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Central Park Jogger Rape Trials: 1990

Confessions Prove Crucial, Defense Unwittingly Helps Prosecution, Surprise Witness Surfaces, Second Jury Issues Surprise

Defendants: First trial: Antron McCray, Yusef Salaam, Raymond Santana Jr.; second trial: Kevin Richardson and Kharey Wise
Crimes Charged: First trial: Second-degree attempted murder, rape, sodomy, first and second-degree assault, robbery, riot; second trial: all of the above, plus sexual abuse
Chief Defense Lawyers: First trial: Robert Burns, Michael Joseph, Peter Rivera; second trial: Howard Diller and Colin Moore
Chief Prosecutors: Arthur Clements and Elizabeth Lederer
Judge: Thomas B. Galligan
Place: New York, New York
Dates of Trials: June 13-August 18, 1990; October 22-December 11, 1990
Verdicts: First trial: all acquitted of attempted murder, sodomy, and one of five counts of assault, but guilty of all other charges; second trial: Richardson guilty of all charges, Wise guilty of sexual abuse, assault, and riot
Sentences: First trial: 5-15 years imprisonment; second trial: 5-10 years imprisonment for Richardson, 5-15 years imprisonment for Wise

SIGNIFICANCE: The violent assault and rape of the woman known as "the Central Park Jogger" resulted in two tense and widely publicized trials that many New Yorkers felt were emblematic of the crime and racial problems characterizing the era.

More than 3,000 rapes were reported in New York City in 1989, but none aroused more fear and anger than an attack on a young woman who became known simply as "the Central Park jogger." The facts sometimes disappeared in chaotic arguments outside the courts—and in the spectators' seats—over the racial politics of dispensing justice in America. Yet most of the trial itself was fought over one point that horrified New Yorkers on both sides of the case: the fact that nearly all of the suspects were legally children.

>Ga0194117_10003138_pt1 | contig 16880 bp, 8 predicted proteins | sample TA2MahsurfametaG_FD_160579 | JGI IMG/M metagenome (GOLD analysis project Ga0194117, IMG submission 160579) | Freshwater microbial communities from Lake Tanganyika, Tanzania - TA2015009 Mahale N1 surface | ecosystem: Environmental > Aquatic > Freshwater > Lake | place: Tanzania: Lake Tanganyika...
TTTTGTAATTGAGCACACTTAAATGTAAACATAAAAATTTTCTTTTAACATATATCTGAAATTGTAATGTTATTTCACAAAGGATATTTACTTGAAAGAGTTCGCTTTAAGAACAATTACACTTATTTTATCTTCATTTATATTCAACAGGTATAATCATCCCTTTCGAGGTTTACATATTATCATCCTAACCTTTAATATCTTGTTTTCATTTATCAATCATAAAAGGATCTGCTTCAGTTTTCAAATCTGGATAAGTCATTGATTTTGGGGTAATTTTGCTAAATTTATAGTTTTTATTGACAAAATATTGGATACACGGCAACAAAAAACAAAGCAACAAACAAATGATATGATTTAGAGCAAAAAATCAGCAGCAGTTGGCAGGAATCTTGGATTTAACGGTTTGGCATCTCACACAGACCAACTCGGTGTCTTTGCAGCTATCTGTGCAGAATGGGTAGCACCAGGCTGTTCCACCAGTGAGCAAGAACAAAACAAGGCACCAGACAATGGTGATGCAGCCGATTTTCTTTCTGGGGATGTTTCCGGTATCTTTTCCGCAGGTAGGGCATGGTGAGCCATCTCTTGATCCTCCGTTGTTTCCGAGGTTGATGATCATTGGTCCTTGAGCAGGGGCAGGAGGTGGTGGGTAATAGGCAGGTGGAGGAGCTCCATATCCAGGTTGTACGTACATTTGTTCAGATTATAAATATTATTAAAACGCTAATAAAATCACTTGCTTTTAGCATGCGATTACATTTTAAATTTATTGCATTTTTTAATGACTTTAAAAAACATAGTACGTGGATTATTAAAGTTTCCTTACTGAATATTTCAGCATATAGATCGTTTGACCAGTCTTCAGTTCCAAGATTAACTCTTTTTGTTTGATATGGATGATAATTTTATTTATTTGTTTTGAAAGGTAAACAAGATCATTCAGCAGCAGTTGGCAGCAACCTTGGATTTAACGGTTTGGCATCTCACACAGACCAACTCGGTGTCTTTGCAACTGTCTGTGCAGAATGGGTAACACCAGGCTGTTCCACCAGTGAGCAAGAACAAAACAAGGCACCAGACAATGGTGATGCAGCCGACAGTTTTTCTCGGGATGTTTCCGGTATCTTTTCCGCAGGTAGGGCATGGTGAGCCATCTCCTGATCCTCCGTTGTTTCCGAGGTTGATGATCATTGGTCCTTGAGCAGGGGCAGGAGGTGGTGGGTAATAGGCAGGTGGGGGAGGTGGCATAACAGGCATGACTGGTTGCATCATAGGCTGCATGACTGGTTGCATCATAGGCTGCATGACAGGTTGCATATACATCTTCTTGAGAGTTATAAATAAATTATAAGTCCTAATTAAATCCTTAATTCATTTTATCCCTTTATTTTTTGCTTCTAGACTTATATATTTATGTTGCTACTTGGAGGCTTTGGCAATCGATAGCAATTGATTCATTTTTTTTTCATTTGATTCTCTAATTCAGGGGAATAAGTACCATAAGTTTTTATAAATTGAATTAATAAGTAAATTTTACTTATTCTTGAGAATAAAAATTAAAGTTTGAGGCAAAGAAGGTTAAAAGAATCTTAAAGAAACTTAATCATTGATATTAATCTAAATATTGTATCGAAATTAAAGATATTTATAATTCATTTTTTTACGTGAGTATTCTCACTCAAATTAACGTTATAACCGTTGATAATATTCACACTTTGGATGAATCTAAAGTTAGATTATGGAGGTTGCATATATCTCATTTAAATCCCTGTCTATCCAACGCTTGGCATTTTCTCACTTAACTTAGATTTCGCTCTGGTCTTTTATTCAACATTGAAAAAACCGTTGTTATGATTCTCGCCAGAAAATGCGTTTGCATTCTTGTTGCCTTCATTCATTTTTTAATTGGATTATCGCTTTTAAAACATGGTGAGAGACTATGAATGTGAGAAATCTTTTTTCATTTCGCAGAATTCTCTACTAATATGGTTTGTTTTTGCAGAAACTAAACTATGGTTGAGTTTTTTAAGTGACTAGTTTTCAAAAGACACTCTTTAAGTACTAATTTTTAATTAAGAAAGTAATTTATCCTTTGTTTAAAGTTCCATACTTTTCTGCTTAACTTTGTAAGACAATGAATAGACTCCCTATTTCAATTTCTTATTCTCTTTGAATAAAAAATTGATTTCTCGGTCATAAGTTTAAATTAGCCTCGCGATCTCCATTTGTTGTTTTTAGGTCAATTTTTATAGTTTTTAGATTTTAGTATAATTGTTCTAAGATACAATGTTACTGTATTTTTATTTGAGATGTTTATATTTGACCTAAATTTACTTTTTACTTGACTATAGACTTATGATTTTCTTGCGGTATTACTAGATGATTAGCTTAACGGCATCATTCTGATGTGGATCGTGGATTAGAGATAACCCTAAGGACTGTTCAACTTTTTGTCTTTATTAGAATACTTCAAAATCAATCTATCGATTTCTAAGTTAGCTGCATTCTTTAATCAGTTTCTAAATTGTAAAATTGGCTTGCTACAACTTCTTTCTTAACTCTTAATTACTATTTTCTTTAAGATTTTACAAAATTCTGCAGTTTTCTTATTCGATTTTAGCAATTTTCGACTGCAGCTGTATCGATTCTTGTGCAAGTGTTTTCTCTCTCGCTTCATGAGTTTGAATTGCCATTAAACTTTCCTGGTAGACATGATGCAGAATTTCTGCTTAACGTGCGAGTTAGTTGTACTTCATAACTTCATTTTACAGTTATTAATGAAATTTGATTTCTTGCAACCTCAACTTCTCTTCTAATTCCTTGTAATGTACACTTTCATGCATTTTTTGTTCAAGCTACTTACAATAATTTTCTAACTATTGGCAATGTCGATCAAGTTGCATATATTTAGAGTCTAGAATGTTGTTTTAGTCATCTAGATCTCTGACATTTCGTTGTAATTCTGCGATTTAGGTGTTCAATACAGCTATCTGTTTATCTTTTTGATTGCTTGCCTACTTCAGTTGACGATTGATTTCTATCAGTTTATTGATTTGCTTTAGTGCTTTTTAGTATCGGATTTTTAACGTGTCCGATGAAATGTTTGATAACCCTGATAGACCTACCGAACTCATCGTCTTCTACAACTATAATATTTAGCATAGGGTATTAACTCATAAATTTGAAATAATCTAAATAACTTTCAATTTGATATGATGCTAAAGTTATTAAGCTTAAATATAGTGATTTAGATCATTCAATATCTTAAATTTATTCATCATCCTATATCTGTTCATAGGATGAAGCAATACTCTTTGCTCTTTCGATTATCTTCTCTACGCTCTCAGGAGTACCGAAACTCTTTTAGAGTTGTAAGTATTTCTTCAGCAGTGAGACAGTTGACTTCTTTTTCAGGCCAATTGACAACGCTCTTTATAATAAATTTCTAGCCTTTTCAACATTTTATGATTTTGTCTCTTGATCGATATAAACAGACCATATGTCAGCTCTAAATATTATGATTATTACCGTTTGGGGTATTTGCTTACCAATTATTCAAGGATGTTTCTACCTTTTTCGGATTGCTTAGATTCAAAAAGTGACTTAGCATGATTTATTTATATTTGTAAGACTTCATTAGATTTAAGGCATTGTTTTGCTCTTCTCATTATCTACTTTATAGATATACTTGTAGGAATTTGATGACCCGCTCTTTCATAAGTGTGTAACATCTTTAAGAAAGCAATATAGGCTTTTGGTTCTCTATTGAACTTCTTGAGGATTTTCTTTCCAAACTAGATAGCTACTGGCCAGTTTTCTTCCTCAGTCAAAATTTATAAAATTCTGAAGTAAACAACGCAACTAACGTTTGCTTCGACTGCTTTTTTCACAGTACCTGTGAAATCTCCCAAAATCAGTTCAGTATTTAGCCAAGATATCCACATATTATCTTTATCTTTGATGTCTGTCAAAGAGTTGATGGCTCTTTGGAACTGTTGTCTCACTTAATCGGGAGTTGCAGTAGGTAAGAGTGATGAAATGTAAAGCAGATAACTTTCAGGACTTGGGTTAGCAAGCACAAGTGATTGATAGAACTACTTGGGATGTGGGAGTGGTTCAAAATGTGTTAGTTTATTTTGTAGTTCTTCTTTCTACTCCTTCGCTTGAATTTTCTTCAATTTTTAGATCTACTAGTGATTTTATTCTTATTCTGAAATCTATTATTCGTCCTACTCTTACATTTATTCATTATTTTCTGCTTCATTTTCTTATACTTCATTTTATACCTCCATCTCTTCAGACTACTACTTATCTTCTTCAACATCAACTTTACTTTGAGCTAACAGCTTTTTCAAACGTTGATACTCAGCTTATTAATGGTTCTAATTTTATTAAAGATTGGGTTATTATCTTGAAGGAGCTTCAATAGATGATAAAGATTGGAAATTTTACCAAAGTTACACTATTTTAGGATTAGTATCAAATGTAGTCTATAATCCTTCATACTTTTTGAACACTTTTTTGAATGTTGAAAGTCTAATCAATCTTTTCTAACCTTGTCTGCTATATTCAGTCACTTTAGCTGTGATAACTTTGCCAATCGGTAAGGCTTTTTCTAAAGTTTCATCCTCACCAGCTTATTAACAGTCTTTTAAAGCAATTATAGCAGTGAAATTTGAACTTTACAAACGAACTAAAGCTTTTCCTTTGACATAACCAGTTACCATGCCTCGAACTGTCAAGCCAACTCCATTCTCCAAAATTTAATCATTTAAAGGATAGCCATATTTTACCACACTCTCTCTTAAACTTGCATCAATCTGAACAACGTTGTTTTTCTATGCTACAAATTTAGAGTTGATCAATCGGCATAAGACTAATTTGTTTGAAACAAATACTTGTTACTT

On the spring evening of April 19, 1989, a loosely knit gang of about 30 adolescents roamed the northern acres of Central Park, terrorizing everyone they encountered. Police grabbed several suspects, including one who blurted, "I know who did the murder!" The confession made little sense until several hours later, when two passers-by heard moans coming from the darkness. A naked woman was discovered lying in the woods. She had been bound, raped, and beaten so severely that doctors expected her to die.

The victim was a white 28-year-old investment banker who enjoyed jogging in the park at the end of long days at a Wall Street firm. The suspects were all black or Hispanic. All but one were 14 or 15 years of age. None had an arrest record, but outrage and sadness ran through the city with reports of the young suspects' apparent indifference to human life. It was just a "wilding," one explained, a night of terror for the sake of fun.

Several suspects were released for lack of evidence or pleaded guilty to earlier assaults in the park. The rape victim remained unidentified by most of the press, who simply called her "the Central Park jogger." Despite their youth, six suspects indicted for the attack were publicly identified in the press. The indicted minors were to be tried as adults, but sentenced as juveniles if found guilty.

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Law Library - American Law and Legal InformationNotable Trials and Court Cases - 1989 to 1994